Saturday, September 12, 2009

Australian Oil Spill Threatening Sea Mammals

Oil slick from blowout during drilling off Australia. Photo: Chris Twomey, courtesy of WA Today, taken from SkyTruth. Loads of info on the spill here.

The leaking oil well in the Timor Sea is now officially a major environmental disaster, spanning at least 15,000 km2 (9320 mi2) and threatening marine wildlife, including whales and dolphins.

The well blew out on August 21, so as of September 11, 2009, it's been spewing oil for 21 days (click here for a web-counter tracking this spill). That would mean an estimated 2,646,000 gallons have been spilled so far.

Conservation groups continue to express concern about the giant slick, saying the entire area is ecologically significant. It is described as being part of an "ocean super highway" for migrating animals between the Indian and Pacific Oceans. Some populations are known to migrate through this region on their way to South East Asian waters. At least 20 different species of whales and dolphins probably use the area, including sperm whales, common dolphins, pygmy blues, and humpback whales.

Photos courtesy: Whale and Dolphin Conservation Society

The image seared into most of our minds are the images of oil-soaked seabirds washing onto beaches disoriented and helpless. When their feathers become clogged with oil, they lose their ability to insulate the bird from the cold and wet; prevent the bird from flying; hinder their ability to remain on the top of the water; and, they can become disoriented and drown.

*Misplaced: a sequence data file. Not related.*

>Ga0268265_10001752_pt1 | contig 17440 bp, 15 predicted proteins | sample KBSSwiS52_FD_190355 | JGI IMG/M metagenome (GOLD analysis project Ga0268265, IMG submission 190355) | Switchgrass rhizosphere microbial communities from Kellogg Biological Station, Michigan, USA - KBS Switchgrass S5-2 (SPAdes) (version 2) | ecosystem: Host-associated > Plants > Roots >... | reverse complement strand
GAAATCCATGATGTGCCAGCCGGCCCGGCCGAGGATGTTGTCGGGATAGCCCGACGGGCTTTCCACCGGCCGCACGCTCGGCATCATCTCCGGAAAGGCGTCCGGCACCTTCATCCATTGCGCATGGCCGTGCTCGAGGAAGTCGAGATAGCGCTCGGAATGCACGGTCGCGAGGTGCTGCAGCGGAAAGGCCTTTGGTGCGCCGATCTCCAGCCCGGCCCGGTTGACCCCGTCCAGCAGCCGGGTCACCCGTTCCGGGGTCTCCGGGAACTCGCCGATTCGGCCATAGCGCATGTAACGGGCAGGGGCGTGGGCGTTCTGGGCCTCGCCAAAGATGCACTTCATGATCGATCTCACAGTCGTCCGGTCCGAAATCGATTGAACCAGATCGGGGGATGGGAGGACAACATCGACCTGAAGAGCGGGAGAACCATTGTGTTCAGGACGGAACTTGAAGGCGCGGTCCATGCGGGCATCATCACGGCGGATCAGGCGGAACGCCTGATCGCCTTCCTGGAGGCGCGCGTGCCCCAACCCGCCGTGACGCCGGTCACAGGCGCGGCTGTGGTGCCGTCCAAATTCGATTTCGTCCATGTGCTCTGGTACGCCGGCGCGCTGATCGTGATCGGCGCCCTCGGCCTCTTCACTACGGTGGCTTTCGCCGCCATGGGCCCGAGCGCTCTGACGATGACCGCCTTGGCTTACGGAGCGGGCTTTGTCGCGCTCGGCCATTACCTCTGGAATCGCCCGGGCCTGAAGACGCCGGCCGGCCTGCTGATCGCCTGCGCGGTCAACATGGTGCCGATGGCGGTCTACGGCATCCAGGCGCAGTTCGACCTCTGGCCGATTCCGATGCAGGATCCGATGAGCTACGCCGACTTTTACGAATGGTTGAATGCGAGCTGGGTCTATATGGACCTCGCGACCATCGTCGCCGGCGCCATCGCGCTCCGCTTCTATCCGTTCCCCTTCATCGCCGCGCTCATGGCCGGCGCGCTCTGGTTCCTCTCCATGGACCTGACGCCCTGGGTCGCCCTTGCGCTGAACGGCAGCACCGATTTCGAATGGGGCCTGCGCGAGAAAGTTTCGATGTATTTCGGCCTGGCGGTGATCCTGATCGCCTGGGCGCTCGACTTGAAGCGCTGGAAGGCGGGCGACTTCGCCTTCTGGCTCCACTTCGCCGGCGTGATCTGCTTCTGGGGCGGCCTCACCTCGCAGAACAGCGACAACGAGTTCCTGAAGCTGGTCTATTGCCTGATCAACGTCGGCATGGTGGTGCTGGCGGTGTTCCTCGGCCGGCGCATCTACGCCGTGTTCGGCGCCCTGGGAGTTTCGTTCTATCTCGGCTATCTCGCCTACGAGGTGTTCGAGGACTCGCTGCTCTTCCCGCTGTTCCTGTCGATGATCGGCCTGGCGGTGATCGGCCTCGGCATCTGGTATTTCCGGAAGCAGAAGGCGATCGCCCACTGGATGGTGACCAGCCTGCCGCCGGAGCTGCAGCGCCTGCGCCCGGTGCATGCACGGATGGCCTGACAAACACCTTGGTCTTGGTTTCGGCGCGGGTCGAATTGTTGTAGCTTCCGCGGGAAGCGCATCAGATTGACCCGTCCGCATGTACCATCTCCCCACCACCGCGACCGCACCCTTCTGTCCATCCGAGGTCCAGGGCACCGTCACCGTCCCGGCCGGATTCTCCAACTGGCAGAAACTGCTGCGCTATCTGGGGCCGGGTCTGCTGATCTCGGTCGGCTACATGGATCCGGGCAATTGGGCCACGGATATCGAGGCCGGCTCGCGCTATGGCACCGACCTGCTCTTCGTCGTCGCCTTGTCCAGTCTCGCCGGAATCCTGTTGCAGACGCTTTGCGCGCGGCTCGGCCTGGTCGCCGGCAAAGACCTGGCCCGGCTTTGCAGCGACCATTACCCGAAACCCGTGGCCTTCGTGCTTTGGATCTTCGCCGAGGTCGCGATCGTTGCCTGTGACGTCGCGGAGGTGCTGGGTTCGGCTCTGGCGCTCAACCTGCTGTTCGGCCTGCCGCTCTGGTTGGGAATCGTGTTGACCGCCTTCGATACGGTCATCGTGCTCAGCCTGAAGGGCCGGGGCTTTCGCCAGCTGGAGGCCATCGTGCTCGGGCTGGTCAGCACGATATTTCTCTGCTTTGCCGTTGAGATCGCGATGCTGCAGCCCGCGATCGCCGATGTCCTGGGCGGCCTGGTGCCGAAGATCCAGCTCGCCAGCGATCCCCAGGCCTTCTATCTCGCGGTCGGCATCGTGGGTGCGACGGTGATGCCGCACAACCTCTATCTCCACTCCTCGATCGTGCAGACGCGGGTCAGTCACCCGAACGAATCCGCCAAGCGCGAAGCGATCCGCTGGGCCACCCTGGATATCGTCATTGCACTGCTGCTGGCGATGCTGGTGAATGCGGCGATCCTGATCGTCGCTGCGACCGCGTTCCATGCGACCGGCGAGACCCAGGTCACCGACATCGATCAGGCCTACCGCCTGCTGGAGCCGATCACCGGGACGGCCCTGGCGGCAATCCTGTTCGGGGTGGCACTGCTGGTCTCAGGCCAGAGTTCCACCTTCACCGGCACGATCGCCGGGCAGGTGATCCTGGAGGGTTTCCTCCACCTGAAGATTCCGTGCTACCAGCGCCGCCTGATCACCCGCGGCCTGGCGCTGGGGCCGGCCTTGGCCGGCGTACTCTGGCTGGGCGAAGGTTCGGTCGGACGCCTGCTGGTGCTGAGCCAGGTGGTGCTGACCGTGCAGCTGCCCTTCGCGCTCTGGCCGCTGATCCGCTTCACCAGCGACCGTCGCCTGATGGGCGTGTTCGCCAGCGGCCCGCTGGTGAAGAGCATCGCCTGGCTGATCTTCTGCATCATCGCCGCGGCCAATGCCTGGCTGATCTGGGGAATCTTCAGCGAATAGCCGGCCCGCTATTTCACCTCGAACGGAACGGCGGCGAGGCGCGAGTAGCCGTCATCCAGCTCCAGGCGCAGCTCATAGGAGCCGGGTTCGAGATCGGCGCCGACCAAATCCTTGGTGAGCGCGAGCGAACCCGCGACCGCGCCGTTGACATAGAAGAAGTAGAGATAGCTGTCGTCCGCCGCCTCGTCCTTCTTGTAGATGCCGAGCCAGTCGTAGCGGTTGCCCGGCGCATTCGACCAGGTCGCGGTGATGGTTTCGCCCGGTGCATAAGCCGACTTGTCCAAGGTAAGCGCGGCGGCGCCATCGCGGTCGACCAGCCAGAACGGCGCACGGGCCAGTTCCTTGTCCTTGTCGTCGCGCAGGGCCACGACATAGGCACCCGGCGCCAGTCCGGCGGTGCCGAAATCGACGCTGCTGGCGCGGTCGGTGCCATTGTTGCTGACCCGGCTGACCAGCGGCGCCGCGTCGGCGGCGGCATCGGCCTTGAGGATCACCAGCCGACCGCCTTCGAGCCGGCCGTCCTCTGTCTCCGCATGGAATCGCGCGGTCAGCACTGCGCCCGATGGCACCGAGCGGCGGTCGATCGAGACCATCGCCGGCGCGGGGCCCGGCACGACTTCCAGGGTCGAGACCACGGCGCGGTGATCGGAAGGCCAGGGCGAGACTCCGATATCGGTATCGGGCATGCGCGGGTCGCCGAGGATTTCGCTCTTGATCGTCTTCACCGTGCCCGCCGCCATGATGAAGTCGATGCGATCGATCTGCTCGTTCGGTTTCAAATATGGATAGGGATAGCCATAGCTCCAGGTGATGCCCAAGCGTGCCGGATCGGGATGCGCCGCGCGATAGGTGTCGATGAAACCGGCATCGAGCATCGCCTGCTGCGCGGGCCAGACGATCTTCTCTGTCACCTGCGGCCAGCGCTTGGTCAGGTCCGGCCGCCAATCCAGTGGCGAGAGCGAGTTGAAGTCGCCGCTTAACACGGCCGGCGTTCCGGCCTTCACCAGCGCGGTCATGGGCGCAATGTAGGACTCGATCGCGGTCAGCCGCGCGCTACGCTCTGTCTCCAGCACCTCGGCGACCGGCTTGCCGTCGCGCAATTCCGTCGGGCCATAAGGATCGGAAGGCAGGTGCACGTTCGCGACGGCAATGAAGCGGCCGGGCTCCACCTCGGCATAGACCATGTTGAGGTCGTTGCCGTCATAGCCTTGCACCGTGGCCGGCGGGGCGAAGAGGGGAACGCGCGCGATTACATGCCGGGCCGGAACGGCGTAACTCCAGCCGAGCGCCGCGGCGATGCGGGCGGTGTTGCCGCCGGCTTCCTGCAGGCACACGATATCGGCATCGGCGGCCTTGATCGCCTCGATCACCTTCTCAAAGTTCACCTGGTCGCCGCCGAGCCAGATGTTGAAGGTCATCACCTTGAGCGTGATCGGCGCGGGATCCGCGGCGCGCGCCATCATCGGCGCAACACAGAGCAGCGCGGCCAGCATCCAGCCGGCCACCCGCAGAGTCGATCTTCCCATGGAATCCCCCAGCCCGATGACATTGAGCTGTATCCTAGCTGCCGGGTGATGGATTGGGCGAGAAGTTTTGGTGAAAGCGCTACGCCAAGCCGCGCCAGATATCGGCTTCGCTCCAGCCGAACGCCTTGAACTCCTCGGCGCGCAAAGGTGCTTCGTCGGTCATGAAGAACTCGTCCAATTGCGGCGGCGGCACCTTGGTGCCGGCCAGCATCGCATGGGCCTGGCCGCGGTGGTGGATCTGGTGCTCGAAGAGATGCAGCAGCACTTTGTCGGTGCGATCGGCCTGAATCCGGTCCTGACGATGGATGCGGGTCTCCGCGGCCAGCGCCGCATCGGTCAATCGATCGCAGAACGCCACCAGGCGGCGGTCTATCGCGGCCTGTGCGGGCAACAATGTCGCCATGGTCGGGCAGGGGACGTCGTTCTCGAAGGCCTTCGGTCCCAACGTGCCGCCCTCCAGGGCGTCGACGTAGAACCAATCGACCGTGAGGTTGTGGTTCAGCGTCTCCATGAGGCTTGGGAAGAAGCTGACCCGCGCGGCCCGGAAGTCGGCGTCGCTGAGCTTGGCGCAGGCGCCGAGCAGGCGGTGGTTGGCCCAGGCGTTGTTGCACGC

Birds will constantly preen their feathers until they are squeaky clean - a trait that kills oil-soaked birds. By preening in a desperate effort to remove the oil, they ingest the toxic compounds in the oil and die.

Furred mammal face the same predicament - their fur protects them in much the same way as a bird's feathers do. Whales and dolphins use their blubber layer for insulation; and are not affected in this way. However this does not mean that they are not affected by oil spills.

Ingestion and inhalation may occur when animals are in close or direct contact with a spill. The large baleen whales can suffer from oiling of their baleen. Ingestion through prey and damage to the food web are also possibilities.

“Crude and other oils are mixtures of a great many organic compounds many of which are toxic, and animals can ingest oil-derived compounds either directly from the water or with their food. Poisonous vapours can also be inhaled and especially as the more volatile components evaporate into the air from freshly spilled oil” said Mark Simmonds, WDCS International Director of Science.

“Regrettably, whales and dolphins are unlikely to avoid oils spills and the more extensive the spill, the greater the encounter rate is likely to be. There will also be chronic effects of oil entering food-chains. Much of this is going to happen far away from the human eye and if whales or dolphins are killed or otherwise affected, we are unlikely to be witness to this. All of this further explains the need to keep fossil fuel plants out of important wildlife areas.”

Opportunistic observational research of wild animals has shown that the bottlenose dolphins observed during a fresh spill could detect slick and mousse oils; but, did not react to lighter sheen oil. Groups hesitated and milled about undecidedly when they encountered slick oil, eventually diving under small patches; but, continuing through extensive areas.

A recent whale survey, supported by the Wilderness Society and Horizontal Falls Seaplane Adventures, recorded 162 humpback whales in 102 separate pods south west of the spill area. A local whale researcher said this was just a snapshot, a tiny amount, of the number of whales that aggregate in this area to feed and give birth.

“This situation is dire and cetacean populations will come through this as the losers. This offshore spill is unlikely to result in animal bodies floating to shore, but the potential of impact must be assumed acted upon, rather than waiting for visible evidence” said Margi Prideaux, WDCS.

No comments: